As a student, of course, I faced reading lists every year--from Dick and Jane to Charles Dickens and Jane Austen.  The books got longer and harder.  At Hiram College in the mid-1960s it was not uncommon in a literature class to have fifteen or more titles on the required reading list.  (And, oh, those "suggested" readings--"suggested," in my mind, meant "never read these.")  Before I even entered Hiram, the college sent a reading list to the new frosh--some required titles (Portrait of the Artist as a Young Man and The Two Cultures and the Scientific Revolution) and some suggested ones (I read only A Farewell to Arms; the others looked and sounded too hard).

My wife once wrote an article for Seventeen about the books that high school graduates should have read, and the magazine bought it--then never published it because the editors kept squabbling over the list.  Shouldn't this be on it?  And not this?

For much of my teaching career, I got to make up my own lists--my choices often circumscribed, of course, by cost and by the school district's purchase of literature anthologies, a couple of which were really good--i.e., they contained things I'd read.

At Western Reserve Academy, where I spent my final ten years of teaching, those of us who taught the juniors agreed on some common texts (we all taught American literature ... plus Hamlet; don't ask), but for the rest of the year we could do pretty much what we wanted, what we loved.  So ... we all taught Hamlet, The Scarlet Letter, The Awakening, and The Great Gatsby.  We also agreed on a "summer reading" list, sometimes featuring Crane or Cather or Hemingway but, more recently, some standard plays in the canon (The Glass Menagerie, etc.).  The odd thing is: There were three or four of us teaching the juniors, and we didn't really overlap all that much: I taught things the others didn't, and vice-versa.  (Some saw this as a weakness in our program; I felt quite the opposite.)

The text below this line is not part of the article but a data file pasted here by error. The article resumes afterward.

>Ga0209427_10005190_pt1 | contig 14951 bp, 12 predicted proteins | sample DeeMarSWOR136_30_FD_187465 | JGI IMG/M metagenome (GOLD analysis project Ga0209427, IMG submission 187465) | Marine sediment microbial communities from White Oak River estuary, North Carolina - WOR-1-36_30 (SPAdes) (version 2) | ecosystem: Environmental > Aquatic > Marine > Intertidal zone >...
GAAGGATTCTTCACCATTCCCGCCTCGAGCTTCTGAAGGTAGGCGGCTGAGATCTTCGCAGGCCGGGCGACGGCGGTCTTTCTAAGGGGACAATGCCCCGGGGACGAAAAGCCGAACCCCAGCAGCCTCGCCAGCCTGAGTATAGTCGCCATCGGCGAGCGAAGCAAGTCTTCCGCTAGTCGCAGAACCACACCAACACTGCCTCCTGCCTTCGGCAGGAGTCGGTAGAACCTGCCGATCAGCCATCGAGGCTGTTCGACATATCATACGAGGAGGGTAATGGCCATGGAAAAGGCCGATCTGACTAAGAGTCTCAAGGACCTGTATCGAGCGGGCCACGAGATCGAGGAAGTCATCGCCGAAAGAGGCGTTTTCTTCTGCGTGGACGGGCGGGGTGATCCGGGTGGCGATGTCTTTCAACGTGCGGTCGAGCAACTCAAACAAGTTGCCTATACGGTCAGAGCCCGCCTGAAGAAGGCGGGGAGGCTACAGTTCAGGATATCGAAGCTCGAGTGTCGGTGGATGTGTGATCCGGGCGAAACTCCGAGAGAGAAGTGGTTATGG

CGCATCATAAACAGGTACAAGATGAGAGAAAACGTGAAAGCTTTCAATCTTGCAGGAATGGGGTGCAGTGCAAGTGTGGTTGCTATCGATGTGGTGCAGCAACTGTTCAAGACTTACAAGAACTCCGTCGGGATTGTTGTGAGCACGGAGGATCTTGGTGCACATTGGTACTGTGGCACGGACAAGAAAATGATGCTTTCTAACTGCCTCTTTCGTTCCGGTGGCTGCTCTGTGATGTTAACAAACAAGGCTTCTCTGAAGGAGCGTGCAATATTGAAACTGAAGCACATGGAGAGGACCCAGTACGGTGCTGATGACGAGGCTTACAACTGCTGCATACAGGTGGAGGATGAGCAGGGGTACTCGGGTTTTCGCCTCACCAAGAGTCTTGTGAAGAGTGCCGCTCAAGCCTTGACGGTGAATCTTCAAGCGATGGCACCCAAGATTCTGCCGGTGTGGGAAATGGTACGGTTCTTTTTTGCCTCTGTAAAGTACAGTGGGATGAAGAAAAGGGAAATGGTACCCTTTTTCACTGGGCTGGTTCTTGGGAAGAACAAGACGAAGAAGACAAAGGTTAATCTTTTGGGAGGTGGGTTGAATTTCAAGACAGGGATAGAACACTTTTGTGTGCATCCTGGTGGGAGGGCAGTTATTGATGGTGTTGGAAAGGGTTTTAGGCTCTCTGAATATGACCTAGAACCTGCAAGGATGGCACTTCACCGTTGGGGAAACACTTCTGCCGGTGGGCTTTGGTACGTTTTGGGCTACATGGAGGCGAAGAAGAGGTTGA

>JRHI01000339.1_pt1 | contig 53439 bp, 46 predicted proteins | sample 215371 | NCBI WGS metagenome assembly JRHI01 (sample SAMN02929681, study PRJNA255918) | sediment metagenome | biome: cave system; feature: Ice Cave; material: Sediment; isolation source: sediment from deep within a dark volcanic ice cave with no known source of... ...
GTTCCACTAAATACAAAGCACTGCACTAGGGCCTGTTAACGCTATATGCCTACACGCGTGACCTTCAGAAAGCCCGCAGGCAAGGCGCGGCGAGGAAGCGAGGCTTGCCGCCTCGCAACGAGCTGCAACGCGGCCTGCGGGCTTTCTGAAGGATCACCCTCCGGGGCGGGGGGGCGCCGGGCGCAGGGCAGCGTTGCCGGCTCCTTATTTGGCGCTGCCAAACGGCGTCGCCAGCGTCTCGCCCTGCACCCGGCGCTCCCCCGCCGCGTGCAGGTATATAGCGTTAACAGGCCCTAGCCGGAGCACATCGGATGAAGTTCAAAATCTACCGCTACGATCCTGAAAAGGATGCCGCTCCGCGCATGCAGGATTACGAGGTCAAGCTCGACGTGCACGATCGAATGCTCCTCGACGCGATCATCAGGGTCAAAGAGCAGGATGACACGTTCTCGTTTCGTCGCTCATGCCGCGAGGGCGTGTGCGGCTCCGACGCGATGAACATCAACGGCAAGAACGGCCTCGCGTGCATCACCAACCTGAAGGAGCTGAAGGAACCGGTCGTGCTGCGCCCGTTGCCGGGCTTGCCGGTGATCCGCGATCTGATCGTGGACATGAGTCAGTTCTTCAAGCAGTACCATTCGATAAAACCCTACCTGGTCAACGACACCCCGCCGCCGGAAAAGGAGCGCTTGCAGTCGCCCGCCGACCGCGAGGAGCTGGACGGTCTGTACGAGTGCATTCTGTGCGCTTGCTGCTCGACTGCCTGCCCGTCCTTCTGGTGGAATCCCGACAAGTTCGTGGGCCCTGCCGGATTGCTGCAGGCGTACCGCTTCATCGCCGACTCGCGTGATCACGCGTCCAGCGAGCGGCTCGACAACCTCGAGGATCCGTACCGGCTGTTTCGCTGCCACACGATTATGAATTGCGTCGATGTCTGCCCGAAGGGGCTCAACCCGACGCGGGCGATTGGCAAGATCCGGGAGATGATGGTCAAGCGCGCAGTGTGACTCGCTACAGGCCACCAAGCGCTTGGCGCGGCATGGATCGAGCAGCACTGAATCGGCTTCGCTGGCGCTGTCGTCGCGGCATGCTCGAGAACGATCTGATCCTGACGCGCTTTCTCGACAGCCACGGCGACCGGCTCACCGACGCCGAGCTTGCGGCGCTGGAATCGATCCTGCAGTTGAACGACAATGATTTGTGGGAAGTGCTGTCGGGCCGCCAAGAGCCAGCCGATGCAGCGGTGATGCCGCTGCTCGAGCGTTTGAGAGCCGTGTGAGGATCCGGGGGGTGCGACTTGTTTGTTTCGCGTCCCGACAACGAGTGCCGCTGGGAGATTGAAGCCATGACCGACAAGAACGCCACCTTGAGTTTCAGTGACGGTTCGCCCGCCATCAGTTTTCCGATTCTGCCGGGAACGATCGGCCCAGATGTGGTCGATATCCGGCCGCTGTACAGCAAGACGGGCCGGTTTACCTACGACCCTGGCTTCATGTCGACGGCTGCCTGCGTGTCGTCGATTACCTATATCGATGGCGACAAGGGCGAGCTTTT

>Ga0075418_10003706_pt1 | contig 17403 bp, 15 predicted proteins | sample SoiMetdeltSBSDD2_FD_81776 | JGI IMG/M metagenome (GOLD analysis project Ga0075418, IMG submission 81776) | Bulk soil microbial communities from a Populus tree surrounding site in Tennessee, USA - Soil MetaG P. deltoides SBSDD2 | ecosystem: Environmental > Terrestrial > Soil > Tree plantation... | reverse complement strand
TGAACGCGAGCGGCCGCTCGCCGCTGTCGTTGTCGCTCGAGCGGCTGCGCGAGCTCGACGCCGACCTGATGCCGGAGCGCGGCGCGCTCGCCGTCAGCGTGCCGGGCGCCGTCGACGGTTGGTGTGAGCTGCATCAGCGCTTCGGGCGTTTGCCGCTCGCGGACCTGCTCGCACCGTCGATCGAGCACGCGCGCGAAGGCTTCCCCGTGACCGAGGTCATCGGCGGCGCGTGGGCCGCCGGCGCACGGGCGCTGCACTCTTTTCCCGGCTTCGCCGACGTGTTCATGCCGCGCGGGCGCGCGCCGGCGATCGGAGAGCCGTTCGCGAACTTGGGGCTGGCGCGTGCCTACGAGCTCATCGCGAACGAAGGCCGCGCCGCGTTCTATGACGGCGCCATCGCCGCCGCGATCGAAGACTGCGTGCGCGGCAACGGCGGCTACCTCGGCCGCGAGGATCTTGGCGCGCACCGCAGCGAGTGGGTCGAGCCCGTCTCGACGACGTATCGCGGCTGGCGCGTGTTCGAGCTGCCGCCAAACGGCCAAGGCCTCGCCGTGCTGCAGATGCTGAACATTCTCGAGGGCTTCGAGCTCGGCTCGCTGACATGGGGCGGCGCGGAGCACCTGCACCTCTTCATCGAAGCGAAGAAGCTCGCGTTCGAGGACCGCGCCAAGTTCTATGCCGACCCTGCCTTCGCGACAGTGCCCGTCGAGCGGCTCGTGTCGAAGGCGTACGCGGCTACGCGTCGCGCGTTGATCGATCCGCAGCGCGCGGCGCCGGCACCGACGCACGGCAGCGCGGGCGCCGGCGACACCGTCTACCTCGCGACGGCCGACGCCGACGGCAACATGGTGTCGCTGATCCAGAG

But the Great Secret that everyone knows (and, thus, is no secret) is that all reading lists are fairly random.  Sure, to read Western literature with intelligence and understanding you need the Bible, the Greeks and Romans.  But which Shakespeare plays?  Which Dickens novel (if any)?  Thackeray?  Trollope?   In American literature, do you read Adventures of Huckleberry Finn?  (Some of us at WRA taught it; some didn't.)  Which Melville?  (Do you want to spend half the year on Moby-Dick?)  Which Hawthorne?  What about contemporaries?  Who's significant, enduring?  Who isn't?  How do you know?  And the canon for years excluded many women and minority writers ... which ones to include?

We all probably carry around with us mental lists of books we think everyone ought to read (when I finished In Search of Lost Time a few years ago, I ran around braying like a donkey about its magnificence; the principal effect of my braying? glazed eyes of my auditors)--and books which we really like but are too ashamed to admit it in public (like Oscar, "I Love Trash!"  I read lots of books with little literary merit--just as I go to films where I hope I'm not seen--no, not that kind).

And so we're left with Dyer's Law: If you've read the books I've read, you're educated.  If you haven't, well, you've pretty much been wasting your pathetic little life.